Uzbeks Have Little Middle Ground Left

Observers say repression is driving the growth of Islamic radicalism and the people's anger, and that another uprising is all but guaranteed.

By David Holley and Sergei L. Loiko

Los Angeles Times Staff

June 1, 2005

ANDIJON, Uzbekistan — Extraordinary events were unfolding in Babur Square.

Relatives and friends of a group of imprisoned local businessmen had staged a violent jailbreak that morning. Then, after handing out Kalashnikov rifles to the freed inmates, including hardened criminals, they took over a government building near the downtown plaza.

Rather than fleeing the potential danger, thousands of residents streamed into the square to show support for the escaped prisoners and air their grievances under President Islam Karimov, the authoritarian ruler of this nation of 26 million.

"It was like a gulp of freedom in Karimov's scorching desert," said Lachinbek Tursunkhojayev, a local economist. "People spoke about all the problems so important to them, the economy, politics, Karimov, about the poverty that was driving them mad. I was there. I listened to every word. People wanted freedom and they wanted democracy."

But the rebellion in Andijon was stained with blood from its opening moments — and it had taken on a president who has long shown ferocity to his political enemies.

The events of that day, which ended with a brutal government crackdown against armed militants and unarmed civilians, illustrate how little middle ground is left in Uzbekistan. Critics say political and religious repression has created fertile soil for the growth of Islamic radicalism and bottled-up popular anger that could easily erupt into more violence.

Uzbekistan may yet see the kind of revolution that has toppled other leaders in the former Soviet bloc.

The Andijon uprising was no Orange Revolution, the name given to last year's peaceful rebellion in Ukraine, which was led by a former prime minister who could claim to be the legitimate winner of a presidential election. And it was no Rose Revolution, led by a U.S.-educated former justice minister who in 2003 brought Georgia's power structure tumbling down by leading a mass charge into parliament, carrying a single long-stemmed rose.

It wasn't even like the March upheaval in neighboring Kyrgyzstan, which began just across the border from here and ended with a former prime minister coming to power.

The Andijon revolt was a localized explosion of rage, led by little-known individuals with no nationwide support.

But it came against a background of broad discontent.

"If Karimov doesn't change his ways — and it appears that he thinks it is safe for him to rely on iron-handed rule — then within the next three years there could be another popular uprising," Tursunkhojayev said. "It could begin as an act of spontaneous desperation again, but on a more massive scale."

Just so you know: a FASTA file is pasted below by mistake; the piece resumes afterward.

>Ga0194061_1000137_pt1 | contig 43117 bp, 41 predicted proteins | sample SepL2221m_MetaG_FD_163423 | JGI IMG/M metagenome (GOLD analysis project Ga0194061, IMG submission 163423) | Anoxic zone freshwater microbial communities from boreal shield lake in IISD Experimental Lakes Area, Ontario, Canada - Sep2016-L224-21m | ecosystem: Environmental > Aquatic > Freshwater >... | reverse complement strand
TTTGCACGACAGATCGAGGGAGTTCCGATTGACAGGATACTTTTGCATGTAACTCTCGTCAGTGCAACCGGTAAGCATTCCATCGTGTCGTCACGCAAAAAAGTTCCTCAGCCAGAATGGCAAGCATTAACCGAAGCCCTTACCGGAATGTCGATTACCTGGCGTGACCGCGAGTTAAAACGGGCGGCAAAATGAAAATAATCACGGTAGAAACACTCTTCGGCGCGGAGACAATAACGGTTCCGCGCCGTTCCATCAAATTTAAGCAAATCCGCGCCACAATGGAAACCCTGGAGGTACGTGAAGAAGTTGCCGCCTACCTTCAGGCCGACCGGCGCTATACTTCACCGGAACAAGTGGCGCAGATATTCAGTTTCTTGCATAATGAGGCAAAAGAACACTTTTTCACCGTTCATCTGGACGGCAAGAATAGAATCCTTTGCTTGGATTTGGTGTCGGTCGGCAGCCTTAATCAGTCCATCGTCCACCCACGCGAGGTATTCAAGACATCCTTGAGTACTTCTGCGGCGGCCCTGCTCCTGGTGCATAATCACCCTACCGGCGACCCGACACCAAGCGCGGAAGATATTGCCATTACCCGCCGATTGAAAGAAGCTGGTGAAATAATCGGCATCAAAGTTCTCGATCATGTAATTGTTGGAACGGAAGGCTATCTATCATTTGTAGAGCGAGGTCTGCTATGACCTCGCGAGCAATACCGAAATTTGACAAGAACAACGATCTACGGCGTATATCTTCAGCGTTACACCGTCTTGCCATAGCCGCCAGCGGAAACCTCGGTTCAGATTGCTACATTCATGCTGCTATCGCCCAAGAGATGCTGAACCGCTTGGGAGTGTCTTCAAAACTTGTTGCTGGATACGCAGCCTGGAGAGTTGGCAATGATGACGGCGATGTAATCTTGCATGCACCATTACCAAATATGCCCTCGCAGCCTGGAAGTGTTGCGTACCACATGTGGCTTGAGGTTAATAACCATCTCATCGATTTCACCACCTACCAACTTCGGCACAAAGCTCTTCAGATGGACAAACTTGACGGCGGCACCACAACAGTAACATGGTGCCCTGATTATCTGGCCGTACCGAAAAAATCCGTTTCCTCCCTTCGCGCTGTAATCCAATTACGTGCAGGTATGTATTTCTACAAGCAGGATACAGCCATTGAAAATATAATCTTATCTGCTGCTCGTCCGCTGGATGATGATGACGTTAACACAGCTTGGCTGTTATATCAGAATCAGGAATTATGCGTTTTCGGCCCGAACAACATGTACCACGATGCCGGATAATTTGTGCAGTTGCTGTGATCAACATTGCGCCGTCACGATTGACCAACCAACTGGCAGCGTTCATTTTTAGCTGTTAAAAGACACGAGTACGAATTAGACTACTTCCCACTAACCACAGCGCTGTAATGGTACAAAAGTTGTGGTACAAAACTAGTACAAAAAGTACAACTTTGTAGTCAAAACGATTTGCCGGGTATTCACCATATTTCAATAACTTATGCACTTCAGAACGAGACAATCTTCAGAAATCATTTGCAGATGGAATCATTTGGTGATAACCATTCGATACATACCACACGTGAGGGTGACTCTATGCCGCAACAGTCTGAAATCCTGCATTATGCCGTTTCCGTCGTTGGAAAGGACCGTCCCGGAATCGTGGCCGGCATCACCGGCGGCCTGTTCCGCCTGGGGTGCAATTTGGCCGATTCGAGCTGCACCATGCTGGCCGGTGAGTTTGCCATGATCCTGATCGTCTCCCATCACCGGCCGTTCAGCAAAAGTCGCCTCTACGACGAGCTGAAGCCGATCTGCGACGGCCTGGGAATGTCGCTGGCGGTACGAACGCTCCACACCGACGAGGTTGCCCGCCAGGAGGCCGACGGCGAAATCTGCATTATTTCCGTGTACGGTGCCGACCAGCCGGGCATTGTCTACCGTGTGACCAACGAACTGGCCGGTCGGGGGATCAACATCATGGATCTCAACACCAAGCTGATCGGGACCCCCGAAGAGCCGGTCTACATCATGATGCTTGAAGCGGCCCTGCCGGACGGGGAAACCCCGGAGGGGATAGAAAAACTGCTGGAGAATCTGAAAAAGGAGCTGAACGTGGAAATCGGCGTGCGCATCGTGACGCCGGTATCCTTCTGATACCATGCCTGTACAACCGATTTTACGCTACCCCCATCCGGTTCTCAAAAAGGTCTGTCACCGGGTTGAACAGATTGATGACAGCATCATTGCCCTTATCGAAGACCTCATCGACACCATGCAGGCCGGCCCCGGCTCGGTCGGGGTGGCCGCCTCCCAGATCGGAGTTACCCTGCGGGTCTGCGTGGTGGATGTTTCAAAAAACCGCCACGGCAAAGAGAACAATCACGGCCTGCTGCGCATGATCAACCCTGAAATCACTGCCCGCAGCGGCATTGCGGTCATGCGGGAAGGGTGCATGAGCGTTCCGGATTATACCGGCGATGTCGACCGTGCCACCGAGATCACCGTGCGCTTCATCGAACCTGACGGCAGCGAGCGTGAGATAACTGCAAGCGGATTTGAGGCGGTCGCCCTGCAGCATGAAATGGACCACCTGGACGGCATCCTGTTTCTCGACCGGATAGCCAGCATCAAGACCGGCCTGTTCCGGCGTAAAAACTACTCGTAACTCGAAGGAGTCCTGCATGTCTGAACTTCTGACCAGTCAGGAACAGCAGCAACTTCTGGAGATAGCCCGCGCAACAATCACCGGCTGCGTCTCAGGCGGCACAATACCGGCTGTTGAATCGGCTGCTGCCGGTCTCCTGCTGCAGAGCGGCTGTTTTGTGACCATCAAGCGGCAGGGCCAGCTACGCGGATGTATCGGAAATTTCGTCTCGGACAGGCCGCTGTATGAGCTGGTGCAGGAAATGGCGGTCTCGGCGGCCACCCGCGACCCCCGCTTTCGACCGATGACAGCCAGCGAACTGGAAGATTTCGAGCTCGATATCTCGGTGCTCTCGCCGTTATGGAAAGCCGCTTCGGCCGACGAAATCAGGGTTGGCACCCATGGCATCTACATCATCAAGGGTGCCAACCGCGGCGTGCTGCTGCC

Alexandra Tikhonova, 33, who sells used goods 160 miles away in Tashkent, the Uzbek capital, fears the outcome of such an uprising.

"The poor people in the provinces are very angry and desperate," she said. "They will follow anybody — Islamists, Talibs, whatever — only to have some chance to change the situation. I'm afraid that hard-line Islamic militants may unseat Karimov. And their rule will be even worse…. I feel like we are in a trap between the tiger and the crocodile."

Eastern Uzbekistan's Fergana Valley, which is home to Andijon, is known as a hotbed of Islamic fervor. Much of former Soviet Central Asia is nominally Muslim, but people take their faith seriously here.

Kokhramon Zaripov, 54, who works as a driver in the city of Fergana, said life in the valley had deteriorated since the 1991 collapse of the Soviet Union.

"Back in Soviet times, this was a green town, full of life and joy," he said. "People knew what was in store for them in the future. Nobody went hungry."

The best jobs in Fergana are at an oil refinery and a cotton oil plant, but to get hired, an applicant must pay a bribe equal to about two years' wages, Zaripov said.

"If you complain about the system, they say: 'Oh, you are not happy. You must be a Wahhabi [a fundamentalist] or a member of [the banned underground religious group] Hizb ut-Tahrir.' You can go to prison forever if you make waves."

New York-based Human Rights Watch and other rights groups estimate that about 6,000 people are imprisoned in Uzbekistan as political dissidents or for nonviolent activity such as praying at unregistered mosques, holding religious meetings in homes and reading or distributing banned religious literature.

Karimov, a former communist who has run Uzbekistan since 1989, characterizes his government's imprisonment of alleged religious extremists as part of a battle against terrorism and an effort to preserve the country's secular society.

Even Tikhonova, the Tashkent trader who fears Islamic rule, criticized the president for not taking steps to build a democratic system.